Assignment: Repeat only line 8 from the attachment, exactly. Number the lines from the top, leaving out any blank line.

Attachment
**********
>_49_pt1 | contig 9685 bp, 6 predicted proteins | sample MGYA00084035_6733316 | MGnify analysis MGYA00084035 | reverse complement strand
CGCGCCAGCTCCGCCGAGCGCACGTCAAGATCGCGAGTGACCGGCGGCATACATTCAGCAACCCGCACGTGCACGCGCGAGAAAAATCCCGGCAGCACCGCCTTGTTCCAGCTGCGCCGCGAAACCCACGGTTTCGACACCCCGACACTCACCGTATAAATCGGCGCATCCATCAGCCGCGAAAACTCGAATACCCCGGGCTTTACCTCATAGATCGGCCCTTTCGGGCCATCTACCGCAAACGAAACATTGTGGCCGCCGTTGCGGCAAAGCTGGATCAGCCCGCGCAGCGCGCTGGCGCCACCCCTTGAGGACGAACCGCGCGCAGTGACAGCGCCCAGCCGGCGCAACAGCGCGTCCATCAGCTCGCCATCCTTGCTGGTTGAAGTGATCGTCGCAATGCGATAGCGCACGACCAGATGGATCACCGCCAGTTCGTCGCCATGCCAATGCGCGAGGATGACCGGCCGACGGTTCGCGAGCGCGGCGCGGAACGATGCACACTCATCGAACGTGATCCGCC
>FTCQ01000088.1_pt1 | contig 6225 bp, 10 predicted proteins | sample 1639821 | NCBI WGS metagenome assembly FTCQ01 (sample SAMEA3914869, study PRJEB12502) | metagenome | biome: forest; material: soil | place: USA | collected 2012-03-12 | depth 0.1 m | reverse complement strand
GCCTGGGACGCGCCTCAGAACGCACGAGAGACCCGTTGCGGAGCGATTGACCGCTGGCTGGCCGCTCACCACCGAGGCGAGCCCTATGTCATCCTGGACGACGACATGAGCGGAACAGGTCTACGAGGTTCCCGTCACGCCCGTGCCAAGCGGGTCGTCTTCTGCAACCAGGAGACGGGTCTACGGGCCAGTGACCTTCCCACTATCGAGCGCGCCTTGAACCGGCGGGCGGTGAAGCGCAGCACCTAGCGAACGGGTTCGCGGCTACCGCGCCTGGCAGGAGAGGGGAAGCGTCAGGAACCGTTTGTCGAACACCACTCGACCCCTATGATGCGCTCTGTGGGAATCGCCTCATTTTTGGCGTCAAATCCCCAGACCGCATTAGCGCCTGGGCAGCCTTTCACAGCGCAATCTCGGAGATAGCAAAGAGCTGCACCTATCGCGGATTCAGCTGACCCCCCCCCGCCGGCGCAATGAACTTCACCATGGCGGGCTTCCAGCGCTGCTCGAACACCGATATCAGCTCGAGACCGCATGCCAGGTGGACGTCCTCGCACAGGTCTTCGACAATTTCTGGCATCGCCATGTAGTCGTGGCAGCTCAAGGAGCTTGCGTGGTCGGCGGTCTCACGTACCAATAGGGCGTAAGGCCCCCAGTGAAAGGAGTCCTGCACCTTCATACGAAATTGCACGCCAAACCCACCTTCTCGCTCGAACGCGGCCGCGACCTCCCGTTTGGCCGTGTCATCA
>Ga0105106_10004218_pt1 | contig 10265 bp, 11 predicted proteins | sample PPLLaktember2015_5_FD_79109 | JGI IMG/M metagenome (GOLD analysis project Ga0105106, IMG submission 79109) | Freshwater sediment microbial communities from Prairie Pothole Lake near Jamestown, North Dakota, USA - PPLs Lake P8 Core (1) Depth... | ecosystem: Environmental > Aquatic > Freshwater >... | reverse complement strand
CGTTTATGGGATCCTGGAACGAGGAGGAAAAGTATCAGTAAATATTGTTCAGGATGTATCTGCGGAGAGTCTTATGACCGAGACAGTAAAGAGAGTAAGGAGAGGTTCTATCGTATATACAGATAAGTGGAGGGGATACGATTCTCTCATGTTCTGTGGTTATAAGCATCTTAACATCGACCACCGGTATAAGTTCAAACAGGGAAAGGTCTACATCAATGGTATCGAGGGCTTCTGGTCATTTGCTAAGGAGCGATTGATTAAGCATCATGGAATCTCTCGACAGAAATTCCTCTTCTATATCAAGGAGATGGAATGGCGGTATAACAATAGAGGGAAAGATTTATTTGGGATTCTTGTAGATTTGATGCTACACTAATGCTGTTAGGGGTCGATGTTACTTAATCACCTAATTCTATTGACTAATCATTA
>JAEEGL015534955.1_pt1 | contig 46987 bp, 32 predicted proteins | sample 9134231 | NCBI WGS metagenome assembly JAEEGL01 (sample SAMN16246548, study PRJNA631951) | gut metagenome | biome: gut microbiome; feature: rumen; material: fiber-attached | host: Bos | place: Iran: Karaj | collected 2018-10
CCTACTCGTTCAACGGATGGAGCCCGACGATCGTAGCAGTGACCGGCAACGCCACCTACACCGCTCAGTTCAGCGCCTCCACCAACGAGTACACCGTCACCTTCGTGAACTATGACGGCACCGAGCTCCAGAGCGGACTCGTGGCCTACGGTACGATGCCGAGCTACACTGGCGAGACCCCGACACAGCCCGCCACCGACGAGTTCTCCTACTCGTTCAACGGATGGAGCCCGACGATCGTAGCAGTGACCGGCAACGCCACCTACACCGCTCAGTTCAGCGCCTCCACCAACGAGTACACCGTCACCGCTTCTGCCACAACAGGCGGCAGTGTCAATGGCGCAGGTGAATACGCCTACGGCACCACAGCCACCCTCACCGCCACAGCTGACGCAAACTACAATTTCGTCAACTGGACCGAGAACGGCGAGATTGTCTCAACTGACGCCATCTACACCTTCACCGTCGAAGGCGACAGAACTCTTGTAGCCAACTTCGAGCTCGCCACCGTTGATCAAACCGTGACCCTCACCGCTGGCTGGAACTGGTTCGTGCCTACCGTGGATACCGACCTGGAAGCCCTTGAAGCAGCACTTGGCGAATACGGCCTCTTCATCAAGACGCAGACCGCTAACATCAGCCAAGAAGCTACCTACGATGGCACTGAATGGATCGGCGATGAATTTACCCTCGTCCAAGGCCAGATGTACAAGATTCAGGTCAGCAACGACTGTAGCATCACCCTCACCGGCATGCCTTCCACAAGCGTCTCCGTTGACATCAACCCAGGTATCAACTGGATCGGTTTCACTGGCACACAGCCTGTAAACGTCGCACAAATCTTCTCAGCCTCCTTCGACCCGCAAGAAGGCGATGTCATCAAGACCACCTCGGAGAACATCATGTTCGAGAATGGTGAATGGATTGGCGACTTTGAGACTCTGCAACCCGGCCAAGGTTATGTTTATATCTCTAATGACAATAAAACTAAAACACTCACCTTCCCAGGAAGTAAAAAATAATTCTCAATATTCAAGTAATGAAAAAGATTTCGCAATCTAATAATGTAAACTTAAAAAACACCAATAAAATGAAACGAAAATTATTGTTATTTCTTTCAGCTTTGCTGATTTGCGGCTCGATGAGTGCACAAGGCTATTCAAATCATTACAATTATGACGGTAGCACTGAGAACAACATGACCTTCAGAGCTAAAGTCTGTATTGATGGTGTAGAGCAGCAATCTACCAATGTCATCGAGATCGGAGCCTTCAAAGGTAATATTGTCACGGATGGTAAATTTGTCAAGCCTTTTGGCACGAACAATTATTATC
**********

CCTACTCGTTCAACGGATGGAGCCCGACGATCGTAGCAGTGACCGGCAACGCCACCTACACCGCTCAGTTCAGCGCCTCCACCAACGAGTACACCGTCACCTTCGTGAACTATGACGGCACCGAGCTCCAGAGCGGACTCGTGGCCTACGGTACGATGCCGAGCTACACTGGCGAGACCCCGACACAGCCCGCCACCGACGAGTTCTCCTACTCGTTCAACGGATGGAGCCCGACGATCGTAGCAGTGACCGGCAACGCCACCTACACCGCTCAGTTCAGCGCCTCCACCAACGAGTACACCGTCACCGCTTCTGCCACAACAGGCGGCAGTGTCAATGGCGCAGGTGAATACGCCTACGGCACCACAGCCACCCTCACCGCCACAGCTGACGCAAACTACAATTTCGTCAACTGGACCGAGAACGGCGAGATTGTCTCAACTGACGCCATCTACACCTTCACCGTCGAAGGCGACAGAACTCTTGTAGCCAACTTCGAGCTCGCCACCGTTGATCAAACCGTGACCCTCACCGCTGGCTGGAACTGGTTCGTGCCTACCGTGGATACCGACCTGGAAGCCCTTGAAGCAGCACTTGGCGAATACGGCCTCTTCATCAAGACGCAGACCGCTAACATCAGCCAAGAAGCTACCTACGATGGCACTGAATGGATCGGCGATGAATTTACCCTCGTCCAAGGCCAGATGTACAAGATTCAGGTCAGCAACGACTGTAGCATCACCCTCACCGGCATGCCTTCCACAAGCGTCTCCGTTGACATCAACCCAGGTATCAACTGGATCGGTTTCACTGGCACACAGCCTGTAAACGTCGCACAAATCTTCTCAGCCTCCTTCGACCCGCAAGAAGGCGATGTCATCAAGACCACCTCGGAGAACATCATGTTCGAGAATGGTGAATGGATTGGCGACTTTGAGACTCTGCAACCCGGCCAAGGTTATGTTTATATCTCTAATGACAATAAAACTAAAACACTCACCTTCCCAGGAAGTAAAAAATAATTCTCAATATTCAAGTAATGAAAAAGATTTCGCAATCTAATAATGTAAACTTAAAAAACACCAATAAAATGAAACGAAAATTATTGTTATTTCTTTCAGCTTTGCTGATTTGCGGCTCGATGAGTGCACAAGGCTATTCAAATCATTACAATTATGACGGTAGCACTGAGAACAACATGACCTTCAGAGCTAAAGTCTGTATTGATGGTGTAGAGCAGCAATCTACCAATGTCATCGAGATCGGAGCCTTCAAAGGTAATATTGTCACGGATGGTAAATTTGTCAAGCCTTTTGGCACGAACAATTATTATC